Telephone poles in well-trodden areas of your city may no longer be the kaleidoscopic collage of ripped paper and rusty staples they once were, but the gig poster lives on, in both its traditional (the one you steal from the venue wall after the show) and digital (the one you put on Facebook) forms. And why shouldn’t they? They’re great for promotion, usually cheap to produce, fans love to collect ’em, and they’re easier than ever to make.
So though you may not feel the need to go out and canvas the community with posters for your next show, you should still have some physical posters available. Venues usually ask for something to put on their wall in the weeks preceding the show, and every record store I go to still has their windows covered with them. You’re probably going to do most of your direct-to-fan promotion online, so making an intriguing poster to pique the interest of people who aren’t familiar with you might be a great way to get your music into some new ears or, at least, to get your name out there.
Don’t feel like putting a bunch of work (and/or money) into making a poster for just one show? Get some high-quality posters made that feature your band name and/or your most recent album, and leave some strategically placed blank space near the bottom so you can apply your own gig info, sale price of your album, band signatures, etc. Then, you can also give them away – or sell them – at your merch table, and they won’t be limited to one night.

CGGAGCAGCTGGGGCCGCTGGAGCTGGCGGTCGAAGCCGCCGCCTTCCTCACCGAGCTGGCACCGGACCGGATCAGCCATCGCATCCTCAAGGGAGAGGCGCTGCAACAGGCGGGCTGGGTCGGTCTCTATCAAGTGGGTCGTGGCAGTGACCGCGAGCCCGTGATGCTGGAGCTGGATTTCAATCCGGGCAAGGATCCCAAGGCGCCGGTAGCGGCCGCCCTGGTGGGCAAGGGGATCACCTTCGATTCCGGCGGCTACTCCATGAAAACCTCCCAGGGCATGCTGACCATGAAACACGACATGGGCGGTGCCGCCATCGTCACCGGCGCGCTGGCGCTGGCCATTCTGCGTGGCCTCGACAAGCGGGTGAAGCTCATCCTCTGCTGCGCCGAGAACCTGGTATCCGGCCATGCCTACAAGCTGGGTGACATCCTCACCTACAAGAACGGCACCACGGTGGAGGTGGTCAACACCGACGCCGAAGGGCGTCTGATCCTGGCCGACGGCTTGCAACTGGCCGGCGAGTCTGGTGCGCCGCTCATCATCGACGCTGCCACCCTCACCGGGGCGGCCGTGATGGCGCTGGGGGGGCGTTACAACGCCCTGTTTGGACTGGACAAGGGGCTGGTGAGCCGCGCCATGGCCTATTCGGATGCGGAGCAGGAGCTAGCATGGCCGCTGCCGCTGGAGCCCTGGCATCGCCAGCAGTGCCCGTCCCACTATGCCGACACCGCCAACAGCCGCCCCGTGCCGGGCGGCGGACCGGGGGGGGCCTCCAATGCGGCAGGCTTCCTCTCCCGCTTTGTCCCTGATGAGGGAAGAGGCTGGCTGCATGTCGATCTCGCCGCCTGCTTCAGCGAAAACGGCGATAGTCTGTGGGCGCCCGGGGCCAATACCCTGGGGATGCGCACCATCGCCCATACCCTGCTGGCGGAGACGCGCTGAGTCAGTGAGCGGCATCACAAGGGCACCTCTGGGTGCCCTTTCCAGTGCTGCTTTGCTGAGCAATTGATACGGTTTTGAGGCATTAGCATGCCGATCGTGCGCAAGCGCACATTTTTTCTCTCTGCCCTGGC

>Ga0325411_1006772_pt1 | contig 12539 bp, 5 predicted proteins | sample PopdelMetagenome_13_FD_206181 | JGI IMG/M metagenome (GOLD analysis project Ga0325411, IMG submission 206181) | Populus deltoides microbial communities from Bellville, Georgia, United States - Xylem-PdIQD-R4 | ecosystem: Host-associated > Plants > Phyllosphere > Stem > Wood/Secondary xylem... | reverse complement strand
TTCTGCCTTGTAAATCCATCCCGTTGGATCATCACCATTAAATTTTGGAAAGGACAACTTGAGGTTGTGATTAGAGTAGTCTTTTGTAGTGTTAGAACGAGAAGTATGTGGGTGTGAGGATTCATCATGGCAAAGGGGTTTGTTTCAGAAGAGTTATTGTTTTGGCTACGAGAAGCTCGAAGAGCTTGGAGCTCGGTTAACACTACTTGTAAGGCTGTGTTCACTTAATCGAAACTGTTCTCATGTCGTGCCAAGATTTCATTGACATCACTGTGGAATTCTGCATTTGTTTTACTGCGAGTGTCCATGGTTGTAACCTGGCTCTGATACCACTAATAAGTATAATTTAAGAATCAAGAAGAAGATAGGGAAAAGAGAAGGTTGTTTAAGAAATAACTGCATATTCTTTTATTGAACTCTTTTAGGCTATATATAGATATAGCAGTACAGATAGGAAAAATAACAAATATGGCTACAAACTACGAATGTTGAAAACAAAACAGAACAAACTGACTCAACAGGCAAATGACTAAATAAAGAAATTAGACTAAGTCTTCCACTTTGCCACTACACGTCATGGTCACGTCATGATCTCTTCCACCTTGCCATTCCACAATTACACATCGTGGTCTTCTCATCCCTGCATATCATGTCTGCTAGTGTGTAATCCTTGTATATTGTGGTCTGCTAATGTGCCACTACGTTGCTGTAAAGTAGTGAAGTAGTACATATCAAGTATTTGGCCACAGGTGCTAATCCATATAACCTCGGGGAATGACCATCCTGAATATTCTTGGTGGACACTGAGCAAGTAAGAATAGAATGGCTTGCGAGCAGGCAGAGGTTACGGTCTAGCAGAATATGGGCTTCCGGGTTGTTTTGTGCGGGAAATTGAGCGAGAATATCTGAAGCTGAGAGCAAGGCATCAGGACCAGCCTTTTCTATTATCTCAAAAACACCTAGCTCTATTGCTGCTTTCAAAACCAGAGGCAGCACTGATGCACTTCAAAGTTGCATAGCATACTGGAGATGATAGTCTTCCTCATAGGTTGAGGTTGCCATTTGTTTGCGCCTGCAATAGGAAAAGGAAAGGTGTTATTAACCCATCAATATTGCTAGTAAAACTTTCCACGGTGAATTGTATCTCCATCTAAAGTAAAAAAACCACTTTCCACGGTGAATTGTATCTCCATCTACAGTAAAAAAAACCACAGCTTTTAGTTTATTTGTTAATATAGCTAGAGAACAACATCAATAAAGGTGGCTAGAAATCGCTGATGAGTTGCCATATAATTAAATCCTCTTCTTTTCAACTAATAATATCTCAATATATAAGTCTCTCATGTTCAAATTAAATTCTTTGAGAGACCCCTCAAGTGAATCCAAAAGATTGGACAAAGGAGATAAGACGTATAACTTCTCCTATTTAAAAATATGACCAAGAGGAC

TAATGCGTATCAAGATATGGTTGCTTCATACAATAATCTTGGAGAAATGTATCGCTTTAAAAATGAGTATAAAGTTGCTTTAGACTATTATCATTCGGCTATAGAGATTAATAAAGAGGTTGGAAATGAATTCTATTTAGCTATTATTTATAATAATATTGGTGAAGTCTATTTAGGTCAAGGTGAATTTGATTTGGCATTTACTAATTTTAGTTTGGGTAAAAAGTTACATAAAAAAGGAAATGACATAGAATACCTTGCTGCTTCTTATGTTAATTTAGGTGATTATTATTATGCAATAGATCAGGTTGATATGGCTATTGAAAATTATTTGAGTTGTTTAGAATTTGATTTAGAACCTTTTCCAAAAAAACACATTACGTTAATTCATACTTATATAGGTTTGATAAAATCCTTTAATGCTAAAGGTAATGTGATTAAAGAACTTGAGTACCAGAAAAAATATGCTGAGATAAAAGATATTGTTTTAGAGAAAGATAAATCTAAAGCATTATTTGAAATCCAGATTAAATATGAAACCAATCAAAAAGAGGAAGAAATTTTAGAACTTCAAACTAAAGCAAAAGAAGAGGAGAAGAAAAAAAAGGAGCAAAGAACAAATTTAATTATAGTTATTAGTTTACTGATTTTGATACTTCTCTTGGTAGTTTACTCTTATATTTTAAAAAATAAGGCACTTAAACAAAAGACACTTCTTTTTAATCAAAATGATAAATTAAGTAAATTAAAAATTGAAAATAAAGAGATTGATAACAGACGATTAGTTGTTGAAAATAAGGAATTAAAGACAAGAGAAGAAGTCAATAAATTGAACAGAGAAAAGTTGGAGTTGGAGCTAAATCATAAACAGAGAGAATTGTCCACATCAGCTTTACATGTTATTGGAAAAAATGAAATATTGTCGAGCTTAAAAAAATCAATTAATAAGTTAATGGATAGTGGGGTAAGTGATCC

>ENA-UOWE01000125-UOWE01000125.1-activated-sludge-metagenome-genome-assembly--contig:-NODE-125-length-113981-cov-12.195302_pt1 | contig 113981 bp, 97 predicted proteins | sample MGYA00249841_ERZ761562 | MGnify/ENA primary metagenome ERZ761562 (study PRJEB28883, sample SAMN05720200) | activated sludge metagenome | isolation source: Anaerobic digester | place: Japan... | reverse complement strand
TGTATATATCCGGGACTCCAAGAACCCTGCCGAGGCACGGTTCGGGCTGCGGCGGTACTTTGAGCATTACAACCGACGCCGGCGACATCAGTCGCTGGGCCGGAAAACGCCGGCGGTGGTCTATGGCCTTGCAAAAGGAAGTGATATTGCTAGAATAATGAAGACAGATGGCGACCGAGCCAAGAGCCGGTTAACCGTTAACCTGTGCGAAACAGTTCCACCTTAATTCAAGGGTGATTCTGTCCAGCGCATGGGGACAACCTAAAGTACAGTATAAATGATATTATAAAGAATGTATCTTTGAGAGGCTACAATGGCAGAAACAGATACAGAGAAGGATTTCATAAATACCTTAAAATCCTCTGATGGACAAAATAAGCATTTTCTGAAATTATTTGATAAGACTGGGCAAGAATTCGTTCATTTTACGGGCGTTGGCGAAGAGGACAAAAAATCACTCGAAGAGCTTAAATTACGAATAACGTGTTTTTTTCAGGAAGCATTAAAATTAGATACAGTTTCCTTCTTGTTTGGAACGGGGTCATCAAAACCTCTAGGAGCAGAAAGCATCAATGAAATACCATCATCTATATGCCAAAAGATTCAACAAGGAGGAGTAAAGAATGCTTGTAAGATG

Not the most artistic person in the world? I reviewed an app called Phoster for the iPad/iPhone that is great for making gig/promo posters, and even lets you send the design to a printer so you can make a hard copy. Local artists might be willing to do some cheap/free work for you, in exchange for some credit on the poster. Or, maybe you’ve got a friend who enjoys flexing his Photoshop skills.
What’s your experience been with gig posters? Are you forgoing paper altogether in favor of online images?
Need posters made? We can help.
-Brad B. at CD Baby